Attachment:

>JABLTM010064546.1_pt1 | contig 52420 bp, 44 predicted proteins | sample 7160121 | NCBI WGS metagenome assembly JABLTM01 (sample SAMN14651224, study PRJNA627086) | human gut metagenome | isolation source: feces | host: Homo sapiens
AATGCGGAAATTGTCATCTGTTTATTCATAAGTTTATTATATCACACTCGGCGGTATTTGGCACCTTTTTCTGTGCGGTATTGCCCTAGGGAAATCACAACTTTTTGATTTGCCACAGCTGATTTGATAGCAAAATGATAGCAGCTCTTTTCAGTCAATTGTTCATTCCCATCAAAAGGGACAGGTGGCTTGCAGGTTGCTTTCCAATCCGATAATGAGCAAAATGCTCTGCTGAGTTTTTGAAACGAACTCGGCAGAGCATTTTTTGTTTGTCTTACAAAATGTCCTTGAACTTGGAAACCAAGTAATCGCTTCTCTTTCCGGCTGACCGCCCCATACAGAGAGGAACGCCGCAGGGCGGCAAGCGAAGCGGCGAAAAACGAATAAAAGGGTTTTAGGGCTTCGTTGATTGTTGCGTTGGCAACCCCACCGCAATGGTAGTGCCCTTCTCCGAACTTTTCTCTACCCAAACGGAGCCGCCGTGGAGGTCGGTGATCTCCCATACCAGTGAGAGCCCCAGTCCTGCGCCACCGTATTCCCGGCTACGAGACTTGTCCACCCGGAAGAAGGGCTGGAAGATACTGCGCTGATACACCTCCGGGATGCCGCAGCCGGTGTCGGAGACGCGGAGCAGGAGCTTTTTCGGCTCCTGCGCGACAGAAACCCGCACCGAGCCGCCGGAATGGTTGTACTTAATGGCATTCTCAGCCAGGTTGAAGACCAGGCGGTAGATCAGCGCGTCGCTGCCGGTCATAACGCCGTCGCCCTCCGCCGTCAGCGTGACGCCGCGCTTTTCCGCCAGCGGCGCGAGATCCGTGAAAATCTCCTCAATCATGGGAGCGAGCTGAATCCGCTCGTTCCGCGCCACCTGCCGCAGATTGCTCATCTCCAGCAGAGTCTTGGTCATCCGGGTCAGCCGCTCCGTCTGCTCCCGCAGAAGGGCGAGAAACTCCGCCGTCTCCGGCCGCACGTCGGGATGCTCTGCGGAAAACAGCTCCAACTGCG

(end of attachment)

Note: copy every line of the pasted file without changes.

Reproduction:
>JABLTM010064546.1_pt1 | contig 52420 bp, 44 predicted proteins | sample 7160121 | NCBI WGS metagenome assembly JABLTM01 (sample SAMN14651224, study PRJNA627086) | human gut metagenome | isolation source: feces | host: Homo sapiens
AATGCGGAAATTGTCATCTGTTTATTCATAAGTTTATTATATCACACTCGGCGGTATTTGGCACCTTTTTCTGTGCGGTATTGCCCTAGGGAAATCACAACTTTTTGATTTGCCACAGCTGATTTGATAGCAAAATGATAGCAGCTCTTTTCAGTCAATTGTTCATTCCCATCAAAAGGGACAGGTGGCTTGCAGGTTGCTTTCCAATCCGATAATGAGCAAAATGCTCTGCTGAGTTTTTGAAACGAACTCGGCAGAGCATTTTTTGTTTGTCTTACAAAATGTCCTTGAACTTGGAAACCAAGTAATCGCTTCTCTTTCCGGCTGACCGCCCCATACAGAGAGGAACGCCGCAGGGCGGCAAGCGAAGCGGCGAAAAACGAATAAAAGGGTTTTAGGGCTTCGTTGATTGTTGCGTTGGCAACCCCACCGCAATGGTAGTGCCCTTCTCCGAACTTTTCTCTACCCAAACGGAGCCGCCGTGGAGGTCGGTGATCTCCCATACCAGTGAGAGCCCCAGTCCTGCGCCACCGTATTCCCGGCTACGAGACTTGTCCACCCGGAAGAAGGGCTGGAAGATACTGCGCTGATACACCTCCGGGATGCCGCAGCCGGTGTCGGAGACGCGGAGCAGGAGCTTTTTCGGCTCCTGCGCGACAGAAACCCGCACCGAGCCGCCGGAATGGTTGTACTTAATGGCATTCTCAGCCAGGTTGAAGACCAGGCGGTAGATCAGCGCGTCGCTGCCGGTCATAACGCCGTCGCCCTCCGCCGTCAGCGTGACGCCGCGCTTTTCCGCCAGCGGCGCGAGATCCGTGAAAATCTCCTCAATCATGGGAGCGAGCTGAATCCGCTCGTTCCGCGCCACCTGCCGCAGATTGCTCATCTCCAGCAGAGTCTTGGTCATCCGGGTCAGCCGCTCCGTCTGCTCCCGCAGAAGGGCGAGAAACTCCGCCGTCTCCGGCCGCACGTCGGGATGCTCTGCGGAAAACAGCTCCAACTGCG